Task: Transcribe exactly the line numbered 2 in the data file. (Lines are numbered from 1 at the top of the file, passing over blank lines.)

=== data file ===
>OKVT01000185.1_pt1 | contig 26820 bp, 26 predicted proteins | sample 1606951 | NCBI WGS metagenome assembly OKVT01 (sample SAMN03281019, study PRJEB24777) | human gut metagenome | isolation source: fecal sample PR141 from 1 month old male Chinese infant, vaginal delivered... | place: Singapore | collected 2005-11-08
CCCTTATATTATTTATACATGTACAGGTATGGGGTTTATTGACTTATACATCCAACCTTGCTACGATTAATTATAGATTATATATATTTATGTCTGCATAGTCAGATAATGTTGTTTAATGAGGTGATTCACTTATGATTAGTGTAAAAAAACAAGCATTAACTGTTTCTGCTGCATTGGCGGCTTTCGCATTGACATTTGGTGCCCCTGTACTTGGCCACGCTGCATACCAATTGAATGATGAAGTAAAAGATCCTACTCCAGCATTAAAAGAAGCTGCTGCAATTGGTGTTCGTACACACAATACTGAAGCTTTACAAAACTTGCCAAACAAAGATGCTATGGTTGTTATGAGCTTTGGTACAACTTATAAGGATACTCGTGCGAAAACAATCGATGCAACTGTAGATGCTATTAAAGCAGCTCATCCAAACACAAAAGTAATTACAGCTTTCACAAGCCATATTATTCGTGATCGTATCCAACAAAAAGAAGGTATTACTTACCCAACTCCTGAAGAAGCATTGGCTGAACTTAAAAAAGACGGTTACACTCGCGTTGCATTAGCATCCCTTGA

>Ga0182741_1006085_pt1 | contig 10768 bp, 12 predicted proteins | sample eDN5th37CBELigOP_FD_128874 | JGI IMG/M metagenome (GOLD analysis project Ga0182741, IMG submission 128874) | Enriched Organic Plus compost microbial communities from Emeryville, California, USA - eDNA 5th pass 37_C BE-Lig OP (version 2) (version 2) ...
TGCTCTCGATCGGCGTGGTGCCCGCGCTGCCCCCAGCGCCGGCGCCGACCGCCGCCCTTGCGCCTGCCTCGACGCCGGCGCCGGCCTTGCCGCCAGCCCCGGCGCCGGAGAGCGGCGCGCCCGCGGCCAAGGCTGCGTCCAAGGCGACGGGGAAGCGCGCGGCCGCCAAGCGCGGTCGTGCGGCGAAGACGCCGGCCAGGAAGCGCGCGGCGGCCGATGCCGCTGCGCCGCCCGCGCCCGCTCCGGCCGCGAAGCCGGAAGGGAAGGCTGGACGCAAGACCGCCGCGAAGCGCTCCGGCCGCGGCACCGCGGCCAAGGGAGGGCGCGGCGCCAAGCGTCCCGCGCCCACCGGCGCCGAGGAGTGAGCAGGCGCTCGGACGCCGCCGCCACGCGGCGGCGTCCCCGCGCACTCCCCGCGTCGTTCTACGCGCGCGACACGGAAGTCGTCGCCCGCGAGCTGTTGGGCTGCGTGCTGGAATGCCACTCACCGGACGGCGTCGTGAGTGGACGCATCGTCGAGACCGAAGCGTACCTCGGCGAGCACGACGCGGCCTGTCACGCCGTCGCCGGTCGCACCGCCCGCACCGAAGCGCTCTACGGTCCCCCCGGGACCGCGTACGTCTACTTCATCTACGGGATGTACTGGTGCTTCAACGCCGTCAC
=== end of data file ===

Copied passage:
CCCTTATATTATTTATACATGTACAGGTATGGGGTTTATTGACTTATACATCCAACCTTGCTACGATTAATTATAGATTATATATATTTATGTCTGCATAGTCAGATAATGTTGTTTAATGAGGTGATTCACTTATGATTAGTGTAAAAAAACAAGCATTAACTGTTTCTGCTGCATTGGCGGCTTTCGCATTGACATTTGGTGCCCCTGTACTTGGCCACGCTGCATACCAATTGAATGATGAAGTAAAAGATCCTACTCCAGCATTAAAAGAAGCTGCTGCAATTGGTGTTCGTACACACAATACTGAAGCTTTACAAAACTTGCCAAACAAAGATGCTATGGTTGTTATGAGCTTTGGTACAACTTATAAGGATACTCGTGCGAAAACAATCGATGCAACTGTAGATGCTATTAAAGCAGCTCATCCAAACACAAAAGTAATTACAGCTTTCACAAGCCATATTATTCGTGATCGTATCCAACAAAAAGAAGGTATTACTTACCCAACTCCTGAAGAAGCATTGGCTGAACTTAAAAAAGACGGTTACACTCGCGTTGCATTAGCATCCCTTGA